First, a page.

Charlie Hebdo gets the disputed award at PEN gala

PEN giving the French satirical magazine Charlie Hebdo a Freedom of Expression Courage Award made the PEN gala the most controversial in recent history

Photo by: Reuters
Photo by: Reuters

Updated Jul 28, 2015

The argument between writers still goes on over the honouring of Charlie Hebdo at the PEN Literary Gala in New York on Tuesday.

The magazine was targeted because of its frequent parodies of the Prophet Muhammad and eight of Charlie Hebdo staff were killed in January in Paris at an attack.

Six writers boycotted PEN giving Charlie Hebdo a freedom of speech award, saying PEN's role was to protect freedom of expression against government oppression but instead PEN celebrated the magazine's "cultural intolerance".

They also said PEN, known for defending imprisoned writers, was stepping beyond its traditional role.

PEN president Andrew Solomon said: "The defence of people murdered for their exercise of free speech is at the heart of what PEN stands for.”

Charlie Hebdo's editor in chief, Gerard Biard and Jean-Baptiste Thoret accepted the award at the New York gala.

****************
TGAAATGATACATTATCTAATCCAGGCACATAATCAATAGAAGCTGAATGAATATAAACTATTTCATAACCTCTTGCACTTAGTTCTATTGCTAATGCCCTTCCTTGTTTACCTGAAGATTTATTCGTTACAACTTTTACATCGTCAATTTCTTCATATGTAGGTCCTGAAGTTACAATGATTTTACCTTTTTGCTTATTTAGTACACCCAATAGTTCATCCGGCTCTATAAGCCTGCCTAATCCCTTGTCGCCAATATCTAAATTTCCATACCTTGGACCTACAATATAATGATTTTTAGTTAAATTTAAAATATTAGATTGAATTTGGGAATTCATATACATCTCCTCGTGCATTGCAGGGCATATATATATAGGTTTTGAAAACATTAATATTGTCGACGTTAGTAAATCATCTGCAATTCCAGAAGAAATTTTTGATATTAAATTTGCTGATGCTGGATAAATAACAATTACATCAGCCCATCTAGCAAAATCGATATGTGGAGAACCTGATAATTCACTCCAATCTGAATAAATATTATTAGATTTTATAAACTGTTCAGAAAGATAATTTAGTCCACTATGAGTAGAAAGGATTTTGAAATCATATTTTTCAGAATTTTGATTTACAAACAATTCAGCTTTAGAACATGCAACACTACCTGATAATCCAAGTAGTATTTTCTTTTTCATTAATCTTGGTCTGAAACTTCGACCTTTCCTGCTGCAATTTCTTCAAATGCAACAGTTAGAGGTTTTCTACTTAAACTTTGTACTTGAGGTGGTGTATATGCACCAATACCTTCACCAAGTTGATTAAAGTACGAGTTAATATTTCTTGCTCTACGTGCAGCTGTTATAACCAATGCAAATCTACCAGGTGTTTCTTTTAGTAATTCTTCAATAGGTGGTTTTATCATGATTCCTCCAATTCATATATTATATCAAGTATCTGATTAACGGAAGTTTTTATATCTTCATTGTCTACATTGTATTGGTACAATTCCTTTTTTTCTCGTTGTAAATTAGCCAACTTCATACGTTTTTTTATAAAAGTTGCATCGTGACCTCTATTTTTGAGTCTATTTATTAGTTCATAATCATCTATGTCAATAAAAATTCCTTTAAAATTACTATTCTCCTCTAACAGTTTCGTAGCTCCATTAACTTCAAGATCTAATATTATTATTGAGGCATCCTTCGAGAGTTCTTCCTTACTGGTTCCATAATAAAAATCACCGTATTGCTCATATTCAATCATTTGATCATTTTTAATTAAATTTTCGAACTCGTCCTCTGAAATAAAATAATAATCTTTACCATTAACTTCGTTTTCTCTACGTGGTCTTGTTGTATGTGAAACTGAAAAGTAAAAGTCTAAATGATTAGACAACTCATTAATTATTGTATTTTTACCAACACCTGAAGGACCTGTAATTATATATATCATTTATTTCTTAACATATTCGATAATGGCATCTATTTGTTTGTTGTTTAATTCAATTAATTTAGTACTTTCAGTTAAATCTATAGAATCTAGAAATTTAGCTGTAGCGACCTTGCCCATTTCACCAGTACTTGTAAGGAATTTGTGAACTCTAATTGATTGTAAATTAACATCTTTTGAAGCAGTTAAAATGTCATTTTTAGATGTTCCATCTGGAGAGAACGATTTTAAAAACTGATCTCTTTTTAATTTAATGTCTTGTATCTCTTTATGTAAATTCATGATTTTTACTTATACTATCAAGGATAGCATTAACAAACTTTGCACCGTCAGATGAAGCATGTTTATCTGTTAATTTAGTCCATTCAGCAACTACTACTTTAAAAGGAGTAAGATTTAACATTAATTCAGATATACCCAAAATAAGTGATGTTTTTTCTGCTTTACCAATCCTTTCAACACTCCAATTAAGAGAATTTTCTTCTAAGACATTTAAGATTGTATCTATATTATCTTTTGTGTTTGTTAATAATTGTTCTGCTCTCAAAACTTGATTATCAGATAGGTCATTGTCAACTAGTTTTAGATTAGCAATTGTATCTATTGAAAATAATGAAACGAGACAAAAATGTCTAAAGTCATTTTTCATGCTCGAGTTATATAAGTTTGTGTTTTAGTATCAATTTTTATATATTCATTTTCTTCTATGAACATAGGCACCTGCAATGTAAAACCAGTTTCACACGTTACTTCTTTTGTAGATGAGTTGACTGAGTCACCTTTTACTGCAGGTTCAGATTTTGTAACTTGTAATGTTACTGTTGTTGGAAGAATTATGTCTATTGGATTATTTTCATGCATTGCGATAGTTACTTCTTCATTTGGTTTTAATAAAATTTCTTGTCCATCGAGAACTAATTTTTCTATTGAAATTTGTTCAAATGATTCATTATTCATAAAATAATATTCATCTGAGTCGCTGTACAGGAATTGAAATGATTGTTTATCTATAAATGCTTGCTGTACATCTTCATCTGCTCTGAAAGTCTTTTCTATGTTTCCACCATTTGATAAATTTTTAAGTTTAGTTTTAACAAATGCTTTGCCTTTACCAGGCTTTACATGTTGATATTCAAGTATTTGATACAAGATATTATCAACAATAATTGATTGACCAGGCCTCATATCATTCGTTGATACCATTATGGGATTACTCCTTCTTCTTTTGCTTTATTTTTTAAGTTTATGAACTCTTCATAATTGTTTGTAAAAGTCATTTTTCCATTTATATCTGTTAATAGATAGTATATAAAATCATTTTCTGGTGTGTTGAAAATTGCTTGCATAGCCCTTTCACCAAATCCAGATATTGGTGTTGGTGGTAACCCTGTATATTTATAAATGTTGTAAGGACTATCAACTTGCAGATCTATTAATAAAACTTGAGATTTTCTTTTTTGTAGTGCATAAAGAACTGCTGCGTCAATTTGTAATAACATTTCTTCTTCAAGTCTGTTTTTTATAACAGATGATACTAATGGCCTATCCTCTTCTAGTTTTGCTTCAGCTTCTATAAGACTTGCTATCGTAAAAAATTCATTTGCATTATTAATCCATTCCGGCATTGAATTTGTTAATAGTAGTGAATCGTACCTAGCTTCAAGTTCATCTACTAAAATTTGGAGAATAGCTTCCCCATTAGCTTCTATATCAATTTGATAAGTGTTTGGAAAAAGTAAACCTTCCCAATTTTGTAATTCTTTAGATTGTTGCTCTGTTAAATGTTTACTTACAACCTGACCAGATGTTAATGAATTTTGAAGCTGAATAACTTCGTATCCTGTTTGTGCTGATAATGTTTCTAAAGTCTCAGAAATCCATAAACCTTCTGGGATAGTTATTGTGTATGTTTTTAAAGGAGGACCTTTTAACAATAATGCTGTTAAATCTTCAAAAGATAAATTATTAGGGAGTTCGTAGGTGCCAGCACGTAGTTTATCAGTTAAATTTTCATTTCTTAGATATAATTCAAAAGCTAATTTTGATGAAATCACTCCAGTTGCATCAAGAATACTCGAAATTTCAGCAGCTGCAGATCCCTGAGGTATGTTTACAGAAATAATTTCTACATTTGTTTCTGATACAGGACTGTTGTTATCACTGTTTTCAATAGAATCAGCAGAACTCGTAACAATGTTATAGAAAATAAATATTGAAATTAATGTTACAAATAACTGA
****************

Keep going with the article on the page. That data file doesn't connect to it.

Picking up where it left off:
While accepting the award, Biard said "Growing up to be a citizen is to learn that some ideas, some words, some images, can be shocking," he said. "Being shocked is a part of democratic debate. Being shot is not."

In addition, to six writes who boycotted the event, 204 writers signed a letter of protest against the award.

In their letter they said “PEN is not simply conveying support for freedom of expression, but also valorizing selectively offensive material, material that intensifies the anti-Islamic, anti-Maghreb, anti-Arab sentiments already prevalent in the Western world.”

The 204 writers also added “It is disheartening to see that PEN America has chosen to honor the work and mission of Charlie Hebdo above those who not only exemplify the principles of free expression, but whose courage, even when provocative or discomfiting, has also been fastidiously exercised for the good of humanity.”

The Iranian-born novelist Porochista Khakpour, a table host, told that she had no plans to applaud even as she affirmed her support for PEN's mission.

Roz Chast, the best-selling author and New Yorker cartoonist, said that she found the Hebdo illustrations "sort of stupid and ham-handed," and "kind of obvious, kind of, 'duh. "But if I didn't support their right to publish them I wouldn't be here."

TRTWorld and agencies